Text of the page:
The struggles experienced by Australian and Asian coaches in attempting to progress their career are inherently stifled by guidelines that appear to act as a preventative, rather than as a method to ‘upskill’ coaches who would no doubt be capable of matching it against the very best if given the role. Warry elaborated further by stating: “Australian coaches who wish to coach in Europe should carefully plan their professional development and coach education pathway. For Australian players who play in Europe, or coaches with dual nationality, the UEFA Coach Accreditation pathway may be more appropriate.

Montemurro Coaching

The appointment of Postecoglou and Montemurro to the Celtic and Juventus roles respectively is pivotal for not just the recognition of Australian coaches, but coaching professionals right across the AFC. And, dependant on the success that comes Montemurro’s and Postecoglou’s way, it may be the instigator of change that the region is crying out for.

Football Coaches Australia presents ‘The Football Coaching Life Podcast’ S3 Ep 2 with Gary Cole interviewing Steve Corica

Corica FCA

Steve Corica is Head Coach of A-League Men at Sydney FC, where he narrowly missed out on three A-League Championships in a row, losing to Melbourne City in the Grand Final last season. What a remarkable start to his first senior head coaching role!

He played his junior football in Innisfail in North Queensland, before heading to the Australian Institute of Sport and playing just under 500 professional games in Australia, England and Japan.

Steve’s preparation for coaching began while he was playing, and he started to gain his coaching licences before taking on an assistant role with the Sydney FC Youth Team.

He served a seven-year apprenticeship at Sydney with the Youth Team and then as an assistant to Vitezslav Lavicka, Frank Farina and Graham Arnold before taking on the Head Coach role in 2018. He learned from each of these coaches and also learned, like most ‘he didn’t know, what he didn’t know’ when taking on the Head Coaching Role.

Steve believes that team and club culture are key to success. He understands that while he is the driver of the culture, that buy-in from all of the players is integral to behaviours being demanded from the playing group of one another.

Steve’s ‘one piece of wisdom’ was ‘to be yourself’. Know how you want to play, the style of football you want to play. Be strong when you do get setbacks, but believe in what you’re doing, stay strong and keep believing in the style of football you want to play.

Please join me in sharing Steve Corica’s Football Coaching Life.

Catherine Cannuli: “It wasn’t easy to pursue coaching as I felt like I was back at square one again”

Catherine Cannuli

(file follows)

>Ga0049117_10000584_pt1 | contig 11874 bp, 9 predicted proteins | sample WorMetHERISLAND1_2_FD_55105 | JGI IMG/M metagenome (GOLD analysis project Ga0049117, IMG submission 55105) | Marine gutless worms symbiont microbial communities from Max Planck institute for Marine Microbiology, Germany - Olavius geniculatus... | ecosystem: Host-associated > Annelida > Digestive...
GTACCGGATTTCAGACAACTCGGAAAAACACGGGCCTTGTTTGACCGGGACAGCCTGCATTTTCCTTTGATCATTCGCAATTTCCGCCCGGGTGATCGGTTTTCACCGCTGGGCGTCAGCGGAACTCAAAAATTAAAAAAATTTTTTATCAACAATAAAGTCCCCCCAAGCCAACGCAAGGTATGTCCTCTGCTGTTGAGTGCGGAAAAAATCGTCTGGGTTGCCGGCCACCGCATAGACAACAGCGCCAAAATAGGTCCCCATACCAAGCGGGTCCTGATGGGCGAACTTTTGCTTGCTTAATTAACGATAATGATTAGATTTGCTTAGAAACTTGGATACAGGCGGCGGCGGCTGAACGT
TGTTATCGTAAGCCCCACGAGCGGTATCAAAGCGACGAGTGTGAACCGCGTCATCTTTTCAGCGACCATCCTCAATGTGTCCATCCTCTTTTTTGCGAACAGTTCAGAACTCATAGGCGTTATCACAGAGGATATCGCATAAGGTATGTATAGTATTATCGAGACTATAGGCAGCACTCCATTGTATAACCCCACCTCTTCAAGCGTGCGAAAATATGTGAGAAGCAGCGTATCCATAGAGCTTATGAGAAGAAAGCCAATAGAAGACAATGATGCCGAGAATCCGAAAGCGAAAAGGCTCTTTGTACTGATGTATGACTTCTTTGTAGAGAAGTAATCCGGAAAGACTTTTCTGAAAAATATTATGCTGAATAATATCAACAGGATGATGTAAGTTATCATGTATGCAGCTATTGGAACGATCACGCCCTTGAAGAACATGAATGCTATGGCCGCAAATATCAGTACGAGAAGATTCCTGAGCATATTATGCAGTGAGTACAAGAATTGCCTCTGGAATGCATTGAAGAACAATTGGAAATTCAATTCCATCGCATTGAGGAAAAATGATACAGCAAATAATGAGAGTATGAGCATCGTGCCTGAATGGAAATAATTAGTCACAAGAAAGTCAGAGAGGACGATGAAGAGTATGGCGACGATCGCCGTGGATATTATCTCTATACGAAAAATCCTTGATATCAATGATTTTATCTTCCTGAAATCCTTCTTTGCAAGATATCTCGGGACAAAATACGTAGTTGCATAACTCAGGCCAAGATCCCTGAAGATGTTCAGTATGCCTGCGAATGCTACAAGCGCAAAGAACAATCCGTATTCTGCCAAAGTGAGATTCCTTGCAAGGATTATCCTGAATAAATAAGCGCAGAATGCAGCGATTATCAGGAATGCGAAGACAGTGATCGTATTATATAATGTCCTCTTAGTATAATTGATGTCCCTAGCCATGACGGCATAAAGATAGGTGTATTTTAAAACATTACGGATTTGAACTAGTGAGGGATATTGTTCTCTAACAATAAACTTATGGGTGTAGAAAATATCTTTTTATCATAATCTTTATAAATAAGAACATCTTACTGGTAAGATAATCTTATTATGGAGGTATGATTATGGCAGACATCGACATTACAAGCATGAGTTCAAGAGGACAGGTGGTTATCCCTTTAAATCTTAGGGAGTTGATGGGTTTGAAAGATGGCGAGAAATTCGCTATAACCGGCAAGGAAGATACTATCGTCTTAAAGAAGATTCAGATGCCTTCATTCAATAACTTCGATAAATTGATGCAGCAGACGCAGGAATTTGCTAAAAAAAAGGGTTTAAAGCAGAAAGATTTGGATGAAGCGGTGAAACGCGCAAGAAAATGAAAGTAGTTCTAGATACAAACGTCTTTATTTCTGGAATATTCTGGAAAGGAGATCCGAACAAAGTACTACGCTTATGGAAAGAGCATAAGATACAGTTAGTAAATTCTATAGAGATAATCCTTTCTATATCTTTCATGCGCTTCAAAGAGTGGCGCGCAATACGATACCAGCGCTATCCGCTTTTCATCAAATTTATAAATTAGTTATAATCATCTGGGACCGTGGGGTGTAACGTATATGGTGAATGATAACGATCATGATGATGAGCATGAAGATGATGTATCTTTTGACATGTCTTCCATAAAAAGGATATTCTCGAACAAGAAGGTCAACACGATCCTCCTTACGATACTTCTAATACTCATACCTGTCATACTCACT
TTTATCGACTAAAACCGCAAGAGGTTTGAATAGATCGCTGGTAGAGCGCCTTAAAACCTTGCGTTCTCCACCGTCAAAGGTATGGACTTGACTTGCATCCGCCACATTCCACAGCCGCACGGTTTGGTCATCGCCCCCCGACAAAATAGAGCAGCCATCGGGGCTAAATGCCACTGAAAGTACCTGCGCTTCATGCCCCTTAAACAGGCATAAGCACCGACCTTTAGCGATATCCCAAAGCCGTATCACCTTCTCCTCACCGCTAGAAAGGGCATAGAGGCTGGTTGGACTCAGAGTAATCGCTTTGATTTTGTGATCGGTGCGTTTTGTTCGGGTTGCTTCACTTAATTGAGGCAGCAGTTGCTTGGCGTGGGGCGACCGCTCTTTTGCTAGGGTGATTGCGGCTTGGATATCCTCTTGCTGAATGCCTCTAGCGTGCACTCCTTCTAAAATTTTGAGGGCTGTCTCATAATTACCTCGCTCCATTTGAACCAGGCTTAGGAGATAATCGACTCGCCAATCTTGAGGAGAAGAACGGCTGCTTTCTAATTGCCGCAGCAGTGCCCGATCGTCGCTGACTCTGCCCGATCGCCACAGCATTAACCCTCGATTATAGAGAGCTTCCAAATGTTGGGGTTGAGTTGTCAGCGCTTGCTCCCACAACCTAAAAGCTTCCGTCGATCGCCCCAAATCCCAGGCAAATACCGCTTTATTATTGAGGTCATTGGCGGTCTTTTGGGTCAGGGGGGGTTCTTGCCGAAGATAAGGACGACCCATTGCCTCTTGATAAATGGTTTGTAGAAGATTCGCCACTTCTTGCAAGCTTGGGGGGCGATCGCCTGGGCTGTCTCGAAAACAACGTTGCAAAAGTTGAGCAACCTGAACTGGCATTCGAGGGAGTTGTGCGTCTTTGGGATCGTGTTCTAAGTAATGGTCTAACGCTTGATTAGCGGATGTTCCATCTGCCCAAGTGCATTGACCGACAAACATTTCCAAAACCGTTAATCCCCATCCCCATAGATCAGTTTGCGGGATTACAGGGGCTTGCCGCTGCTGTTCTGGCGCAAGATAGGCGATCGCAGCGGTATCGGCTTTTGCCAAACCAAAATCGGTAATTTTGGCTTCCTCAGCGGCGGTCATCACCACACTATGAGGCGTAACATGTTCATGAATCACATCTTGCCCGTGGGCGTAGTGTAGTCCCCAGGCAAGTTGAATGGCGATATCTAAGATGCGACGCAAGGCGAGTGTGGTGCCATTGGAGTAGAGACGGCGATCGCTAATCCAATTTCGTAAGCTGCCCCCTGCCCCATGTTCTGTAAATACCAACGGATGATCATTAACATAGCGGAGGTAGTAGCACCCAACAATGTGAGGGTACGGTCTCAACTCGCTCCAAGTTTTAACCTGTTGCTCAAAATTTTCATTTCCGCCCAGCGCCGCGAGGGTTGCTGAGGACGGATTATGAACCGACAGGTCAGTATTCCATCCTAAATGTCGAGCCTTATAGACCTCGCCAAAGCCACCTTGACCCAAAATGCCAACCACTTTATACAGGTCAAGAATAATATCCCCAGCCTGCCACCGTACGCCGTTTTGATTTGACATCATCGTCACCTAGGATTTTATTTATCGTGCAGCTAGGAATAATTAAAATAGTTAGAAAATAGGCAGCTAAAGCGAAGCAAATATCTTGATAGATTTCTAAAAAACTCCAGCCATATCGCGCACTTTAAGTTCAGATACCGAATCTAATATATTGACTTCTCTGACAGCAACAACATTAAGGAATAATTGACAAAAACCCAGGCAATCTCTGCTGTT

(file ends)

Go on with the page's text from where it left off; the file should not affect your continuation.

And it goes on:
June 1 this year saw long-time stalwart of the Western Sydney Wanderers – Catherine Cannuli – appointed to the role of Head Coach of the Women’s side for the upcoming 2021/22 A-League Women’s season.

In addition to having built up an impressive resume through her role as Women’s Technical Director at the Southern Districts Football Association, Cannuli has been announced as the latest addition to the Executive Committee at Football Coaches Australia (FCA).

Her landmark year of achievements thus far reflects her immense efforts in working to reach what she acknowledges as a personal high point in her coaching career. Cannuli’s success is undoubtedly a testament to her determination, but her transition from player to coach was self-admittedly challenging one.

The lack of clear routes towards securing coaching roles at all levels of the game has led FCA and Professional Footballers Australia (PFA) to announce – within their Memorandum of Understanding strategies –all members of PFA’s Alumni will have their joining fee to FCA waived in an effort to provide additional support to aspiring coaches.

In a wide-ranging chat with Soccerscene, Cannuli spoke on her efforts to reach the point she is at now in her career and highlighted the significance of this recently announced FCA and PFA Alumni partnership.

Coaching

It was announced in June that you were to become the new Head Coach of the Western Sydney Wanderers. What has that been like for you so far?

Catherine Cannuli: It’s been exciting and challenging. Obviously, with the current COVID-19 situation that we’ve been in, I probably had four or five weeks in charge as the head coach and then we went into lockdown. So a lot of it has been done from behind a computer. But it’s been a great time to be able to plan and make sure that everything was ready to go come first day of pre-season.

In terms of opportunities for females in football following the end of their playing career, can you give us some insight into what was going through your head as you were coming to the end of your playing time?

Catherine Cannuli: I really didn’t think about coaching straight away to be honest. I retired and I thought I was going to get my weekends back and be a normal person. My friends were always having a go at me for missing so many significant birthdays or weddings.

It was after being off for about six or seven months, and not having football, where I realised more than anything what it left in me as a person. Football’s been such a big part of my life. It took me some time to realise that I couldn’t be a player anymore, because the commitment at the time was really hard – juggling full-time work and doing everything that I wanted to do. I was at a crossroads in my career at that point. It was thinking ‘do I sacrifice another four years or do I just focus on work and preparing for life after football?’.